Having been banished from their homeland, players in Feudum must explore their new surroundings, build up their empire and increase their standing in several guilds. The game is an incredibly heavy euro that combines rich and individual artwork with complex, interlinking systems that create powerful possibilities. Even despite the high standard of visual appeal, Feudum’s weight makes it a daunting prospect and making the decision to dive in is a big one and it is likely to turn some players off completely. The question is, do you think it will work for you and your group? I hope that this review will help you to decide.
Since the board game renaissance of the past four or five years began, I’ve noticed one consistent trend; even as game play mechanics have become more and more varied, board gaming has become more accessible to larger numbers of people. There are games nowadays that ask very little of players, but still allow them to achieve wonderful, powerful things that make them feel smart. Feudum is not that kind of game. Instead, Feudum is huge and daunting, with many, many actions available to players that will initially make even the most hardened euro veteran feel stupid. But once the players figure it out – once they understand it – it feels like a genuine achievement to make Fuedum work.
I’m not personally in favor of returning en-masse to the kind of super heavy, somewhat unapproachable game that Feudum is, but at the same time, this game isn’t complex because it’s bad – it’s complex by design. Teaching it has taken me over an hour on the two occasions where I’ve had to do it and I suspect it would have taken longer had I not initially been shown how to play by another very competent and experienced player. The first game of Feudum that any player works through is likely to be a bit anticlimactic because it takes a long time to reveal its secrets.
Essentially, the game can be categorised primarily as an action selection game, thanks to the fact that each player has an identical deck of cards that allows them to perform certain actions. These cards will allow guilds to be activated, pawns to be placed or moved, war to be waged and much, much more. Only four are chosen at the beginning of each round of turns, which limits the players ability to respond to the actions of their opponents. Even so, some cards have alternate or secondary actions, whilst one allows an action to be repeated. Players may also pay a certain resource to take (and play) a fifth card, although doing so must be declared at the beginning of the round.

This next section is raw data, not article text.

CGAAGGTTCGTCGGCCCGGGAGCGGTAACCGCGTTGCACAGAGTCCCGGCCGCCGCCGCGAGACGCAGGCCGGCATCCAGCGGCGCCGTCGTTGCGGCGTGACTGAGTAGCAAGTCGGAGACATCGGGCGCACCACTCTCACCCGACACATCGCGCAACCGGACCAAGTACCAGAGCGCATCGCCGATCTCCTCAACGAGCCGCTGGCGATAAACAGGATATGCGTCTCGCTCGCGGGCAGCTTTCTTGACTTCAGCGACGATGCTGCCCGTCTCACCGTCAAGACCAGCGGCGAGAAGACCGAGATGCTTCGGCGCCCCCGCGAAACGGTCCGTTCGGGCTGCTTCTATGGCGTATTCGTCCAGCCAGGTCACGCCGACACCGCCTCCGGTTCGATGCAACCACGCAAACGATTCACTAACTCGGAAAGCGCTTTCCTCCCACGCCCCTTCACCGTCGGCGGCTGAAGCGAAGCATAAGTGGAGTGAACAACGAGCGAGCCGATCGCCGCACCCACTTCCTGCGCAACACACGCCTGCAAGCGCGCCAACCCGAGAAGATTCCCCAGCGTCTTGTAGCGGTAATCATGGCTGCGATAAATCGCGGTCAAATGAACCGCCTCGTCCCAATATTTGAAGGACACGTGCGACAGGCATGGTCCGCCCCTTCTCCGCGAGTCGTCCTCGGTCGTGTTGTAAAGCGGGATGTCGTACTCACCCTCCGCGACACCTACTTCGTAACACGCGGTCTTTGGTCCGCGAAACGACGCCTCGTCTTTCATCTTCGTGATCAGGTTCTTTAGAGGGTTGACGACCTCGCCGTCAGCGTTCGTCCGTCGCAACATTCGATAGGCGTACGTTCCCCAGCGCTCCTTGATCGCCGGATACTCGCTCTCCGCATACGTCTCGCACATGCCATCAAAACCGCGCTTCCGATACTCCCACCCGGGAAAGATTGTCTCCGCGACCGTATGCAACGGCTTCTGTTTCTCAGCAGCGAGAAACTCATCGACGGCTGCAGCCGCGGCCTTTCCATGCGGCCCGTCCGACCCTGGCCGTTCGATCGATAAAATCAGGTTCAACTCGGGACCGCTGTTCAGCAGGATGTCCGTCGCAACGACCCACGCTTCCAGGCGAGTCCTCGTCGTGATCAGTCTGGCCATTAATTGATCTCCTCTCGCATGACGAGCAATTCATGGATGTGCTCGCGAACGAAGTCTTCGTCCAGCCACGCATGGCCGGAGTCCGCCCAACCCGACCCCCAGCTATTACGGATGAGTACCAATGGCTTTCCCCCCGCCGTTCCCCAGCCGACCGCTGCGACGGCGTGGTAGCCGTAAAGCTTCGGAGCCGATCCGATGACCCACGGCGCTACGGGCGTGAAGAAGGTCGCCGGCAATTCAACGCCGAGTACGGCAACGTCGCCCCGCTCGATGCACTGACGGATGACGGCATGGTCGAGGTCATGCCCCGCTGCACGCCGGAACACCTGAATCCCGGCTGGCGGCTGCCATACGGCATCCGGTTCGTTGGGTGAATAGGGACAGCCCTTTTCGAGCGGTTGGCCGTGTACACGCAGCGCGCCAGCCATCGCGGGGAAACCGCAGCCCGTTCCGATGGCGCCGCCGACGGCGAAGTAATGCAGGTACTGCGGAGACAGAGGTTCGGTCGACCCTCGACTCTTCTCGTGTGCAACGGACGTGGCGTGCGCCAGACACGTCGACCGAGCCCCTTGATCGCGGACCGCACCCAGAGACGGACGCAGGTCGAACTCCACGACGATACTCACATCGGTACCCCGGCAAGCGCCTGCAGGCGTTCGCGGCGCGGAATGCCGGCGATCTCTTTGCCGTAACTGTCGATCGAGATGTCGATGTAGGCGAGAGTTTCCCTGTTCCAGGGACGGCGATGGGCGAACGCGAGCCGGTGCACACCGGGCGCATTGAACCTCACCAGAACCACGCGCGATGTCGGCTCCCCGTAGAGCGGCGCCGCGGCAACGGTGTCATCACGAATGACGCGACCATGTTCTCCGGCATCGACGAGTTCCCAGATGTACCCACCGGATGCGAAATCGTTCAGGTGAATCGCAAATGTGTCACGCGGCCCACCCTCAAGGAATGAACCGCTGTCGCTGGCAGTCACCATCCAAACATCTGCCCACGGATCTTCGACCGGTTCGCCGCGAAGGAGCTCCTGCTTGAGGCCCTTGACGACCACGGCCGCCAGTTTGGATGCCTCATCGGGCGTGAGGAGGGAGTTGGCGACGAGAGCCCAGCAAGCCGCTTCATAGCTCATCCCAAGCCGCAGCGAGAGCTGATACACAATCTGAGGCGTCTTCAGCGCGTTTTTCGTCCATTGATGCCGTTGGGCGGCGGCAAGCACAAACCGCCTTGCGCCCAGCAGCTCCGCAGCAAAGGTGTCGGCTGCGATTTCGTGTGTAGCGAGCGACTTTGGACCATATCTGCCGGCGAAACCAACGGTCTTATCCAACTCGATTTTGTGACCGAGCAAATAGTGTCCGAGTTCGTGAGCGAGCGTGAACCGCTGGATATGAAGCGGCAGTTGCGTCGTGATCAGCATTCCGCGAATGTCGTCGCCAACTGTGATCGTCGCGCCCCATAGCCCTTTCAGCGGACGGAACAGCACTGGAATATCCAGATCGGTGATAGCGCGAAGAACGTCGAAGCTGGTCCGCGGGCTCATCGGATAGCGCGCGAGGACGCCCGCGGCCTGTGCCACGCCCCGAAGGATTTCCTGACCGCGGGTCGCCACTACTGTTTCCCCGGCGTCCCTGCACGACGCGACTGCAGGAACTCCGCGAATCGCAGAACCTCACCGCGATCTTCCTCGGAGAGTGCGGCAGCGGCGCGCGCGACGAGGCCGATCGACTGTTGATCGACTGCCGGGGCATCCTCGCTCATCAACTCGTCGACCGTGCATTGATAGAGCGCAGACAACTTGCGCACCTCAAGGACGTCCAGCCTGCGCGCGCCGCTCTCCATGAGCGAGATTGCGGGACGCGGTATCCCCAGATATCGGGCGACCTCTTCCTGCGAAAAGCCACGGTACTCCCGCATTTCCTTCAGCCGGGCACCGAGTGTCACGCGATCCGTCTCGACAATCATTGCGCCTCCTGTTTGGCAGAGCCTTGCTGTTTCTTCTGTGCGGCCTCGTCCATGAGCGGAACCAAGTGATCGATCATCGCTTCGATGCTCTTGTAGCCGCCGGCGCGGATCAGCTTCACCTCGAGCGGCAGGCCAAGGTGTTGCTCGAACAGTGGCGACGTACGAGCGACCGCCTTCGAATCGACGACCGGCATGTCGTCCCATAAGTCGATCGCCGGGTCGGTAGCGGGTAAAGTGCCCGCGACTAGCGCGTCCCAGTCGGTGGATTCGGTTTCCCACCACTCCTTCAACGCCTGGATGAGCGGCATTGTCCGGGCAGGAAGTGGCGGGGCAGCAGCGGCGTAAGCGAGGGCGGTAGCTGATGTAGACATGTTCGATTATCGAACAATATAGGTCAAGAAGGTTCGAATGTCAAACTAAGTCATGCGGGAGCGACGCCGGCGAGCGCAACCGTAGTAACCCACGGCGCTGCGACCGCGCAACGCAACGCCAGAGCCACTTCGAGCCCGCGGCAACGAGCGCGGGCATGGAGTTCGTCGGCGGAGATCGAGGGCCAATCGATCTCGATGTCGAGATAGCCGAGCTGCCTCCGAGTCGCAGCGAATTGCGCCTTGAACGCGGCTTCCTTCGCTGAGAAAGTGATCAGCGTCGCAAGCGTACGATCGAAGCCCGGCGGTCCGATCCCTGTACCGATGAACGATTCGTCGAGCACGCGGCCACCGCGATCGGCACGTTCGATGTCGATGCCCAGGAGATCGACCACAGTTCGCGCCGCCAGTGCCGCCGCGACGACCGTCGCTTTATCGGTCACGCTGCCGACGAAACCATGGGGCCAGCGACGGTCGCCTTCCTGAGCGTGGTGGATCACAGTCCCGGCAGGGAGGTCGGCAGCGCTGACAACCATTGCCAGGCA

As each round is played out, players will enhance their standing with the guilds, tax the people, develop their holdings on the map, travel to distant places, farm the land, fight with one another, enact royal writs and so on, all of which contribute to the ultimate objective – scoring victory points. The player with the most victory points at the end of the final epoch (which is determined as the result of tiles drawn due to in-game milestones) will win, but deciding which method of obtaining them is best as the game ebbs and flows is much more challenging.
A lot has been said about Feudum’s art style since it’s initial Kickstarter campaign and it is, without doubt, incredibly striking. Whilst I am sure that some people will probably find that the slightly cartoonish nature isn’t to their taste, the component quality and visual flair in Feudum is incredible. The board, for example, is highly individual – as are the action cards, the pawns (which are actually dice, really) and pretty much everything else in the game. Some say that Feudum prioritises style over substance, which makes the game harder to pick up and play.
And on that note, I probably agree, although I’m not sure I care that much, which is something I’ll need to explain. You see Feudum’s board doesn’t help players understand what’s happening at all; it has red circles on the starting locations that are immediately hidden, it has roads that vanish behind scenery and other connections between spaces made up of dots, bubbles and migrating birds. Each of the six guilds is clearly identified by the artwork of its patron character, but functionally, there’s no way of understanding what three actions available at each (none/least, Journeyman and Master levels of control) do. There’s also no clear way of tracking who has what influence over which guild (you’ll notice in my pictures, we placed dice on the board to show this.)